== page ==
The qualified children’s nurse, who still works at the Kepler University Hospital in Linz, completed both the part-time bachelor and master programmes in music therapy at IMC University of Applied Sciences Krems. Today she works not only in nursing but also as a music therapist in the intensive care and monitoring area of neonatology.
Broad benefits of music therapy
“Music therapy is a scientifically based therapy offer in which one can get into contact with another person through the conscious and professional use of music and communicate non-verbally in a special way,” Kriechbaum explains. The use of music therapy is very diverse and is adapted individually depending on the patient and the area. A distinction is made between active and receptive music therapy; it can take place in an individual or group setting. In Austria, music therapy is one of the legally regulated health professions and is taught at IMC Krems, the only university of applied sciences to do so.
“In the field of neonatology, I use the valuable medium of music to get in touch with parents and children in a very special, sensitive and challenging situation and to provide a framework in which positive experiences and memories can be experienced and collected,” the music therapist describes her work in neonatology and continues: “Kangarooing, i.e. skin-to-skin cuddling, and getting to know each other are supported musically and this can help parents and children relax and additionally support the development of the little ones.”
The effect of music therapy on new-borns is very diverse. For example, stress factors are reduced and vital parameters such as heart rate and oxygen saturation are improved. Measurements of brain activity (EEG) showed positive changes through music therapy during the study. Premature and sick new-borns show a stabilisation of vital parameters, clear signs of relaxation up to a reduced need for sedation and improved drinking behaviour. But parents also benefit from music therapy. Anxiety stress factors are reduced by the music and the therapeutic conversation, and the focus shifts to relaxing together. The relationship and bond between parents and children are improved and perceived more positively, while emotional blockades are reduced.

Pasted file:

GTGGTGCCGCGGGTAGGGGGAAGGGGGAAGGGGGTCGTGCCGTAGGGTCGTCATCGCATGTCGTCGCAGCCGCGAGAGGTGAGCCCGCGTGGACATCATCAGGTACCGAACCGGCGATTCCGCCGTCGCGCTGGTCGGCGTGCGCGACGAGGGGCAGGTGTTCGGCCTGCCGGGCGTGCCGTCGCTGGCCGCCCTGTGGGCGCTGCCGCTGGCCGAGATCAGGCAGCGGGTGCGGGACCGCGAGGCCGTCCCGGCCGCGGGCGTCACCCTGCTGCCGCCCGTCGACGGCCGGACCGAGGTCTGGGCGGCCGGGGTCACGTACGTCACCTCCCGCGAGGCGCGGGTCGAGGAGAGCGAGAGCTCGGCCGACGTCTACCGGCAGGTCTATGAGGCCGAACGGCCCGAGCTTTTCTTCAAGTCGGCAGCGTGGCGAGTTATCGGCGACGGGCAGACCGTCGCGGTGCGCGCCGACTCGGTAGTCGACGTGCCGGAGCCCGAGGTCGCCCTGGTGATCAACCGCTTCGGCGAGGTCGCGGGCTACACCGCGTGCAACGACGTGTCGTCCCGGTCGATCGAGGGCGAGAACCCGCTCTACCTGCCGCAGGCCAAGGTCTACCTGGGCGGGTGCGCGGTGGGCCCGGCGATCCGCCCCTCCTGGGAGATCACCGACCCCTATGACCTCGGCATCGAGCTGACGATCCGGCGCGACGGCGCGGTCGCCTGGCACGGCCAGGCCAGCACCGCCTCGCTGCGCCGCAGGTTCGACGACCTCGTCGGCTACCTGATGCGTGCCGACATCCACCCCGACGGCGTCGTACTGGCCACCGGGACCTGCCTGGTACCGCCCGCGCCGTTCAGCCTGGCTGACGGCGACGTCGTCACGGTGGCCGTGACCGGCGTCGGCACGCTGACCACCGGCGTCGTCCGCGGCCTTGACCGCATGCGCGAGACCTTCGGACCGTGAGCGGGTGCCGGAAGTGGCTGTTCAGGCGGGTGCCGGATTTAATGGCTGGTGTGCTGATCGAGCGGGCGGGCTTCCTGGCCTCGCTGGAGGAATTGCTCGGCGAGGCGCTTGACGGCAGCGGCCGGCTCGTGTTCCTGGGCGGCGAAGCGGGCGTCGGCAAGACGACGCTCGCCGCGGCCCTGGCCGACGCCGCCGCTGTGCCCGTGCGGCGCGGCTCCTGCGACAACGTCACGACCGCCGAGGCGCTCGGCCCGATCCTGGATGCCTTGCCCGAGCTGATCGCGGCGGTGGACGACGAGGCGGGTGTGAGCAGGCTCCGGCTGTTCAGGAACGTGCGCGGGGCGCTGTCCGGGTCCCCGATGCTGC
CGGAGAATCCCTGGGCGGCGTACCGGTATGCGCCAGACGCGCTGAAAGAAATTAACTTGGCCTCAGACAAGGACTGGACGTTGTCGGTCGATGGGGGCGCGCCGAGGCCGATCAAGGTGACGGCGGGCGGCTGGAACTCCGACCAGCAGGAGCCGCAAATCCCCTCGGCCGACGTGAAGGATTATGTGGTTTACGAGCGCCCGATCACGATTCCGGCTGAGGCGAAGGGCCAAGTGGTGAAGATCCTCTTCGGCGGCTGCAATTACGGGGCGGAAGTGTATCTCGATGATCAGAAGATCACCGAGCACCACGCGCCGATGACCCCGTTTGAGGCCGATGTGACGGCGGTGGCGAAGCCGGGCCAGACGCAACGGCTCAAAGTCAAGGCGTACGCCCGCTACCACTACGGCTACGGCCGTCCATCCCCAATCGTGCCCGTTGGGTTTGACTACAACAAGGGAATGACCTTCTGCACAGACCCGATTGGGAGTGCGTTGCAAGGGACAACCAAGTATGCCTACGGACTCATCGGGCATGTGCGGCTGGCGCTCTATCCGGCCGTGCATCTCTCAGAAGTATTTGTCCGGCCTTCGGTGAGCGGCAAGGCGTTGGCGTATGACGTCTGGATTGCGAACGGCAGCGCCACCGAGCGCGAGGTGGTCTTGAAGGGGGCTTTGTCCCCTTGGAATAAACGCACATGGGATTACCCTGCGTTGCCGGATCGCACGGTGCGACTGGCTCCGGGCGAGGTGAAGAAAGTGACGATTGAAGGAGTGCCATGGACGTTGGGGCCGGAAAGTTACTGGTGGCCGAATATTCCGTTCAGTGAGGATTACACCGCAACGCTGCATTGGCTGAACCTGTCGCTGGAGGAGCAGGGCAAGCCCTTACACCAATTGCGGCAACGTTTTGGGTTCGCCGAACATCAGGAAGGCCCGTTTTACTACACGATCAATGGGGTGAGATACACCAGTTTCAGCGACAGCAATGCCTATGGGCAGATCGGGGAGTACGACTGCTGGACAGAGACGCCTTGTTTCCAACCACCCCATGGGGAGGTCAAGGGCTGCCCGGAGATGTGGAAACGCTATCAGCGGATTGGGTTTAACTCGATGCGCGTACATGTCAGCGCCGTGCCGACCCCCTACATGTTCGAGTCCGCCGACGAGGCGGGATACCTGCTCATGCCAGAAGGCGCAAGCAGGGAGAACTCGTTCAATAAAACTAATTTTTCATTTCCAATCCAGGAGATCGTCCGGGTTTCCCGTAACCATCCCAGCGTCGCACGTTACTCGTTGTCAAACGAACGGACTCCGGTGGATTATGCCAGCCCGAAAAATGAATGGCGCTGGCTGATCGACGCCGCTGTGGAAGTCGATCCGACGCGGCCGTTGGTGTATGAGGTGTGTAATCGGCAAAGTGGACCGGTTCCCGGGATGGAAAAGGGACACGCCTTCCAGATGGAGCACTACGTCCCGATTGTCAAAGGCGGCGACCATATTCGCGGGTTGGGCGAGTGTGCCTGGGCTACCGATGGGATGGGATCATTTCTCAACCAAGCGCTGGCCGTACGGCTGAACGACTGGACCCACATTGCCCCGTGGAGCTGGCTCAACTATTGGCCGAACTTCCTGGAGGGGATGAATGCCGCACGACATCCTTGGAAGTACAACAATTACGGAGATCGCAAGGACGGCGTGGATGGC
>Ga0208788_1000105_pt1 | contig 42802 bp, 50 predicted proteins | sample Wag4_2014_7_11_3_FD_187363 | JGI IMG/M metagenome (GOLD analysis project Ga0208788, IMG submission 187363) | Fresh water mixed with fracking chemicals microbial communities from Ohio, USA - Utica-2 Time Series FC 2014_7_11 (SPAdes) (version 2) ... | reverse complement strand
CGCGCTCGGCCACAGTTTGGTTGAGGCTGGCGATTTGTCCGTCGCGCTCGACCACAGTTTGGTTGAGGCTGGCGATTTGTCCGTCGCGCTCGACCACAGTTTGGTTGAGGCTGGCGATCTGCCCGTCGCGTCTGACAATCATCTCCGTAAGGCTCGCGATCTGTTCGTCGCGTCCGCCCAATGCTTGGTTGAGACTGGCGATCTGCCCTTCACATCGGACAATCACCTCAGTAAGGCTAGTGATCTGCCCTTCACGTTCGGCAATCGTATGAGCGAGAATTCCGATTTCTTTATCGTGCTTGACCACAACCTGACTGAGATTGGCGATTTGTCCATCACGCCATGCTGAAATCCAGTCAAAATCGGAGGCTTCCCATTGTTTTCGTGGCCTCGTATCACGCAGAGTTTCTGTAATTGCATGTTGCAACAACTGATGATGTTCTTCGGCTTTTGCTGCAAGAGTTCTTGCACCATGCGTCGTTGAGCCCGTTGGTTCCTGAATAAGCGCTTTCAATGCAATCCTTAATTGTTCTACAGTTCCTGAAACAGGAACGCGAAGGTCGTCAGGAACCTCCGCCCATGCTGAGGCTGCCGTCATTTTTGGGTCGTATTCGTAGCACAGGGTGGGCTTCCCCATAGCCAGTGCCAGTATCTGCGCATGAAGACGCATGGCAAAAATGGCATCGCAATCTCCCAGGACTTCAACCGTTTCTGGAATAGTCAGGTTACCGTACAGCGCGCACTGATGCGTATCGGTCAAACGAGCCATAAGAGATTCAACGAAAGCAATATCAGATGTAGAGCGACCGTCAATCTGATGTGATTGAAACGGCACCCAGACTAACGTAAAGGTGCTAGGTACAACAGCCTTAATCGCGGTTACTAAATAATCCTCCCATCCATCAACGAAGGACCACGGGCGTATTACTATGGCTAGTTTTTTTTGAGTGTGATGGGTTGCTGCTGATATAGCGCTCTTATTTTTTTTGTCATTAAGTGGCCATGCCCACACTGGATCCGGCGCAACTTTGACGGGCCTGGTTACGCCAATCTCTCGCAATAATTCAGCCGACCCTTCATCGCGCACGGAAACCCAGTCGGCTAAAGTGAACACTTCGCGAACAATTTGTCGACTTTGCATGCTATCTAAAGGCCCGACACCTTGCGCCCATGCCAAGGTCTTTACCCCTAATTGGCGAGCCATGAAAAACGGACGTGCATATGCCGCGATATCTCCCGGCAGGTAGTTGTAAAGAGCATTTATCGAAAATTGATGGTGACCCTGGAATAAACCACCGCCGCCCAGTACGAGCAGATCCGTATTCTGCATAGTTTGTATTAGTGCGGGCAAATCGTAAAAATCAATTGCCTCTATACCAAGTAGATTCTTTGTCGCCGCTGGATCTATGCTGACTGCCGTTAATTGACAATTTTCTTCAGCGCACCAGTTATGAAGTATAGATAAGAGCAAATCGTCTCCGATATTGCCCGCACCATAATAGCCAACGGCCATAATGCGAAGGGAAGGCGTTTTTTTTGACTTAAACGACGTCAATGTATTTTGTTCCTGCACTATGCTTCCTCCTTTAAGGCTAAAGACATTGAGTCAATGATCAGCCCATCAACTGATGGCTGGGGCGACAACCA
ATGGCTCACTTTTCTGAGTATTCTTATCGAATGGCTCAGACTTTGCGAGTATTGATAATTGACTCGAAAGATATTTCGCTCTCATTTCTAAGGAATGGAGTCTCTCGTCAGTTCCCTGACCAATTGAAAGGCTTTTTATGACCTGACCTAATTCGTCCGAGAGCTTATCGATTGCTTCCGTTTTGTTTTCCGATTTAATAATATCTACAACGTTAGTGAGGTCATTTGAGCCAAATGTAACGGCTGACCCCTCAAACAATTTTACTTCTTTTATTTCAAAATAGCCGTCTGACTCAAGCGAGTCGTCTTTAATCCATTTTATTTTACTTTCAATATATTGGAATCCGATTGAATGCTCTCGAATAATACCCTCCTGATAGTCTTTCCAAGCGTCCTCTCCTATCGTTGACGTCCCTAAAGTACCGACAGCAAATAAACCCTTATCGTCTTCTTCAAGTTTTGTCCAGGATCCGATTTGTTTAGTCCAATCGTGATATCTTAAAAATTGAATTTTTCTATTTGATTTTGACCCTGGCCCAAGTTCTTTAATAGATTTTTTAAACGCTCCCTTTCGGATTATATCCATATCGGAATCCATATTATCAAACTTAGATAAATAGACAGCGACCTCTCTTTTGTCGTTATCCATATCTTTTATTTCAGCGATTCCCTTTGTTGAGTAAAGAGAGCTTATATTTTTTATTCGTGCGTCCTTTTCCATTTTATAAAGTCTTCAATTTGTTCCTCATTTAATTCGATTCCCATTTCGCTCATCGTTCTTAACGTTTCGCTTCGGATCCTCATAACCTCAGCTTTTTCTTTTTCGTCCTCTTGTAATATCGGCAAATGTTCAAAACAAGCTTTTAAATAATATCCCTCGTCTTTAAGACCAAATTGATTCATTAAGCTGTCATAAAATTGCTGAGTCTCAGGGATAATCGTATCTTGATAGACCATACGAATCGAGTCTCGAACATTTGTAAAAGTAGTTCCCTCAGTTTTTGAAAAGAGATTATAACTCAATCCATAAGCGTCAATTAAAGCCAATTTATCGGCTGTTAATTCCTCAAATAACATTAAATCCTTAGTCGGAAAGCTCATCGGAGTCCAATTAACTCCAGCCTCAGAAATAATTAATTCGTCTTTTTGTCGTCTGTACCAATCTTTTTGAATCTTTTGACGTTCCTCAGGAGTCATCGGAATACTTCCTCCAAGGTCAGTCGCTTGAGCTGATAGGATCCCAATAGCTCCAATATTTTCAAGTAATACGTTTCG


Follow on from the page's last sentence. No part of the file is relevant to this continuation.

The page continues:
Award-winning master’s thesis
For Kriechbaum, caring for sick new-borns and premature babies through music therapy is no coincidence – after all, she can point to twelve years of professional experience as a certified paediatric nurse. Her training at IMC Krems enabled her to combine her two passions: caring for children and music as a therapeutic medium. The product of this combination is not least the award-winning master’s thesis “Analysis of physiological and electroencephalographic parameters of premature infants during kangarooing in music therapy with the inclusion of parental perspectives. A mixed-methods pilot project in neonatology”. The Federal Ministry of Education, Science and Research honours top student achievements with the honorary prize (Würdigungspreis).
Anna Carina Kriechbaum’s work has clearly demonstrated the importance of music therapy in the field of neonatology for parents and children and confirmed the relevance and further promotion of its use in the hospital. In the longer term, the developmental support and care of premature babies is to be optimised. In her work, Kriechbaum was able to prove that the vital parameters of the new-borns were stabilised by music and that the parents became increasingly relaxed, so that the relationship between parents and children could be strengthened sustainably.
Kriechbaum’s master’s thesis, for which she collected quantitative data in the form of measurements of heart rate, oxygen saturation and brain activity (EEG) and analysed them descriptively, opens up numerous aspects for further research with great potential. The study will be presented at the European Music Therapy Conference in Edinburgh in June. A publication of the paper is planned.